Interactive digital displays are quickly becoming the standard in restaurant, retail, and hospitality industries. Touchscreens, kiosks, and interactive boards give organizations new ways to interact with, guide, and offer information to customers, in settings ranging from room-booking and queuing to product comparison, online ordering, and digital menus for products ranging from fresh food to car rentals.
But, for the organizations looking to install interactive digital signage, doing so means choosing the right technology, content management, digital signage software, and placement. A lot goes into making a quality touchscreen installation.
At the same time, if you do choose to install interactive displays, it’s critical you get it right. Poor quality displays, lagging on-screen information, and poorly designed content create work against you and reduce customer experience. Some studies show that customers are more frustrated by touchscreens that don’t work well than by not getting information at all. The only way to do signage right is to invest into a quality, seamless experience that feels as good as something someone would get on their phone or tablet.
Interactive Display Hardware
Hardware is the heart and soul of a digital signage display. It’s what your customers will see and touch, and it’s where issues are most likely to appear. Investing in quality digital signage often means understanding what quality is and what it is for your location, environment, and usage needs.
Types of Interactive Digital Displays
There are four primary types of interactive displays. These touchscreens each have their own pros, cons, and price points.
While formerly the most popular touchscreen option, resistive screens are quickly falling out of “fashion”. These screens use a membrane layer over the glass to detect mechanical finger pressure. While cheap, they provide a lower quality user experience than most alternatives.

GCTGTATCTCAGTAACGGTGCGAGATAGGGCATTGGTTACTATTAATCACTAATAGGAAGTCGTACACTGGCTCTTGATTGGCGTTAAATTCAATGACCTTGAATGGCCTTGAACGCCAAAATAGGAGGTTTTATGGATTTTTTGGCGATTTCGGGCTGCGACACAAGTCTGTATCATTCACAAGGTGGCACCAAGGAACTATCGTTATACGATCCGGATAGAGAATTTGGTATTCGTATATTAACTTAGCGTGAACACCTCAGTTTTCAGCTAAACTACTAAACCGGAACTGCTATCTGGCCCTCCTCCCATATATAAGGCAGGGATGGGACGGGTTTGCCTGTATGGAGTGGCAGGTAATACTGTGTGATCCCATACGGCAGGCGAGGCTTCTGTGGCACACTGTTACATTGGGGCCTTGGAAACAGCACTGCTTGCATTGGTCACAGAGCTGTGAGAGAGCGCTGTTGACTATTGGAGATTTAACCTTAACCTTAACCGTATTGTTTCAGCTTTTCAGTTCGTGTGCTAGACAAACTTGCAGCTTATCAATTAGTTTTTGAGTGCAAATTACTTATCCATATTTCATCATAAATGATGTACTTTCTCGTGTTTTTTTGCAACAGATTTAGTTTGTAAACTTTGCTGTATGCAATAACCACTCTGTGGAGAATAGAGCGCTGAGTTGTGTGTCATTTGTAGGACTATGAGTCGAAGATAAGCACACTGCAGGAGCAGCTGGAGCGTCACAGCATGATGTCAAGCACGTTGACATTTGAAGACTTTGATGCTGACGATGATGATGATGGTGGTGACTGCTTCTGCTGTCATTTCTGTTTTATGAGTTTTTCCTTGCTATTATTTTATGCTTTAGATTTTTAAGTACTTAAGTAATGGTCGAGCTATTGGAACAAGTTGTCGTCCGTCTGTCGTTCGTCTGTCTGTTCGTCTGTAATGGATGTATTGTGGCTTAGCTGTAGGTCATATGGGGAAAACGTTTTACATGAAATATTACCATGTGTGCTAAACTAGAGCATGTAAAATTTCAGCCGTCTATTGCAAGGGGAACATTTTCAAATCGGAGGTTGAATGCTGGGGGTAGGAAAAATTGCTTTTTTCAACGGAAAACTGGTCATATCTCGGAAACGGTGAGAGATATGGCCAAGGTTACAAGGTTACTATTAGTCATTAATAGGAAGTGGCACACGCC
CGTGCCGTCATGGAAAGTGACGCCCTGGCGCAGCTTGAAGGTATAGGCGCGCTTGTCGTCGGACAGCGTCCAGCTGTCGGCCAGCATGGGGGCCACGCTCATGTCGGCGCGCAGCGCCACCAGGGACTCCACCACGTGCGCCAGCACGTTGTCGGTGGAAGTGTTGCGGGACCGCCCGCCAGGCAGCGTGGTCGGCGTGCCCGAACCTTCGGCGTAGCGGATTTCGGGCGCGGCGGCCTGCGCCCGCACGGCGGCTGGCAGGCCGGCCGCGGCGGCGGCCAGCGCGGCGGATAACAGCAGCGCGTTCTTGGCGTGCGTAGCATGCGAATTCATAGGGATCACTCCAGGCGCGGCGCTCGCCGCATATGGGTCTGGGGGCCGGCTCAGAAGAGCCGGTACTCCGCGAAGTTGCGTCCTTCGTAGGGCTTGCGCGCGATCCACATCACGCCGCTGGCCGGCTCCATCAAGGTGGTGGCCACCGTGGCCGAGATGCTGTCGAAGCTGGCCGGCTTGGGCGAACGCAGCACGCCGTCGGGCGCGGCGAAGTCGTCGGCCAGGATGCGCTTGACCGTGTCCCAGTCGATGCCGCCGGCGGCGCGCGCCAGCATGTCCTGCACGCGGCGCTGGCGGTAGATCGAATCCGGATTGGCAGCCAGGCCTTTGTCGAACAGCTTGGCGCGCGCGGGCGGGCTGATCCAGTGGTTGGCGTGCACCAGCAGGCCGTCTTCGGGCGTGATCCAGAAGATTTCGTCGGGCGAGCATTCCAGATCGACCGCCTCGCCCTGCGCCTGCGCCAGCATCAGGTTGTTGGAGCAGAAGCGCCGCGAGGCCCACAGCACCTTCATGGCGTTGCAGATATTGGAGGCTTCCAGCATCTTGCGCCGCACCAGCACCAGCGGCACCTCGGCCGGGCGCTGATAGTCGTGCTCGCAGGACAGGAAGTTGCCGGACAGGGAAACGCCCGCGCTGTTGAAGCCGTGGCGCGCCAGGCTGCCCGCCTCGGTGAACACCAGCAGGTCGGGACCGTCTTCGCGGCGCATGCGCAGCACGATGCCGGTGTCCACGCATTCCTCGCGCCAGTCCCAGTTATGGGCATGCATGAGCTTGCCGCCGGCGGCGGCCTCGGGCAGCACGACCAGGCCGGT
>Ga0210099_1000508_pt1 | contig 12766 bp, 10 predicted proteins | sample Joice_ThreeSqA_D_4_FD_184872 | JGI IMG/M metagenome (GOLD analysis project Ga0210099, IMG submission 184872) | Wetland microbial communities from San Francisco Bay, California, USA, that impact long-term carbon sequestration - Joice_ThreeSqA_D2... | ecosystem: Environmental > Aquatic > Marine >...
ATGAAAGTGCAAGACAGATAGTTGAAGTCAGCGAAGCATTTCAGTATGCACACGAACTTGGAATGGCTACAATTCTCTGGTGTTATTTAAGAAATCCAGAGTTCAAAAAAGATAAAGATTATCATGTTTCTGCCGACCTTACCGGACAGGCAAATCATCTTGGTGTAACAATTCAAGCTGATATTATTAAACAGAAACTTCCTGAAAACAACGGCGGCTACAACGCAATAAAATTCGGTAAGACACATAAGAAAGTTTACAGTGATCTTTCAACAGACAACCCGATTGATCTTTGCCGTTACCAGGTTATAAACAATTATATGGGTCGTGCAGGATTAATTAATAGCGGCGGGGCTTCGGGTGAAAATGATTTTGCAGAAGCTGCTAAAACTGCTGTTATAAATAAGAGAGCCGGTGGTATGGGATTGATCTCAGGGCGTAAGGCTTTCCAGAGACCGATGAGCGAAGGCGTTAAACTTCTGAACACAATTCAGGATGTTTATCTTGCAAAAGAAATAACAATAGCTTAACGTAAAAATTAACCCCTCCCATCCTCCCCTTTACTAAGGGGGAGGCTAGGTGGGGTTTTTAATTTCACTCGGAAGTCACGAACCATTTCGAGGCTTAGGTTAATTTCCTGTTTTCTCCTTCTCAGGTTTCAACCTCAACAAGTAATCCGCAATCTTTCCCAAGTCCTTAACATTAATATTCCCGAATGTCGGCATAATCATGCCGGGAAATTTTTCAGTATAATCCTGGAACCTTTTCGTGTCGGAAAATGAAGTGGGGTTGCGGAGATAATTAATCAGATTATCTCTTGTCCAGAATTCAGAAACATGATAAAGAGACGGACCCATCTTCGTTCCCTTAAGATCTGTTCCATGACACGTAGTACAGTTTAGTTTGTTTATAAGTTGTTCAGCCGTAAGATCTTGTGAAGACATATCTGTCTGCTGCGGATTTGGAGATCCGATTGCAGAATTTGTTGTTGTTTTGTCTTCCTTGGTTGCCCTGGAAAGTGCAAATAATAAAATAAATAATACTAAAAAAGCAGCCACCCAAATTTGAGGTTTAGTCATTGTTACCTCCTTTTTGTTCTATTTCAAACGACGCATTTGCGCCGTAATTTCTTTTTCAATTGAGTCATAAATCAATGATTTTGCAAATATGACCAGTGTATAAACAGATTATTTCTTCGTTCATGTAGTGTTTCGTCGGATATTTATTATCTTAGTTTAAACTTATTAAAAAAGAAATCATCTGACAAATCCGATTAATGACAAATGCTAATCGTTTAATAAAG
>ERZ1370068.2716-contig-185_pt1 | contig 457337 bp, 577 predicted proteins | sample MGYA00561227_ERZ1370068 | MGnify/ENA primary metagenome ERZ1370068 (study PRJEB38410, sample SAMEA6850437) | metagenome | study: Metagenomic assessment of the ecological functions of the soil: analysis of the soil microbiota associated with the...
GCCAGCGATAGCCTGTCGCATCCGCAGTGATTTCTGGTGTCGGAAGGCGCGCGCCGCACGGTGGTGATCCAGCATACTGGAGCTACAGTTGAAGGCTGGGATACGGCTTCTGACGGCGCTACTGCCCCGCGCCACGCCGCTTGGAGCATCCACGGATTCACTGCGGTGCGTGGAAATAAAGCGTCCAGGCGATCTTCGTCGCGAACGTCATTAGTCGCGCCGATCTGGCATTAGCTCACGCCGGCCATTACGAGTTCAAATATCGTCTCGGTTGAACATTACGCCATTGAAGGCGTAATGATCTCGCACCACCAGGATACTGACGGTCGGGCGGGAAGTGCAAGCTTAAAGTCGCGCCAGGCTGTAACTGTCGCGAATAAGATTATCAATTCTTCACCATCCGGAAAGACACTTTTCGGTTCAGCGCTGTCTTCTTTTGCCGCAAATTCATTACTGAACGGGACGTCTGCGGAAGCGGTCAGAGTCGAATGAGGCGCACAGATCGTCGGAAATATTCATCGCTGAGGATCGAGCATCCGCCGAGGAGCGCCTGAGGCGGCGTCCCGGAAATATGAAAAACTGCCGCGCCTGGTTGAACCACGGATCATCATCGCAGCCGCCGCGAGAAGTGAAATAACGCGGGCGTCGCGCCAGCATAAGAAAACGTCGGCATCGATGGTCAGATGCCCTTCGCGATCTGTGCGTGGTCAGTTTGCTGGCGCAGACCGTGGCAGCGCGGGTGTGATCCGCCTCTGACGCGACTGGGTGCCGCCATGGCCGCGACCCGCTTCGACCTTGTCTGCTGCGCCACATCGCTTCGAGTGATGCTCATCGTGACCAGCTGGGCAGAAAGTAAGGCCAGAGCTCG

These displays offer multi-touch, high screen resolution, and touch sensitivity unrivaled by any alternatives. Unlike resistive touchscreens, capacitive touchscreens rely on disrupting energy signals, rather than mechanical pressure, leading to a smoother, less error-prone user experience. While able to offer a very high-quality user experience, they are expensive.
Surface Acoustic Wave touch screens function using acoustic wave disruption over a glass plate. Unlike capacitive displays, SAW touch screens work with a stylus. They’re also more durable, thanks to fewer moving parts and a solid glass plate. SAW displays offer lower resolution but are a prime choice for busy areas and for kiosks.
Optical Imaging Touchscreens use light disruption in the same way SAW screens use acoustic waves. Like SAW displays, Optical screens can be used with a stylus or a gloved hand. These displays are affordable, especially for larger screens, but are relatively new to the market and not always available. Like SAW, optical displays do not offer the same resolution or touch capacity as Capacitive.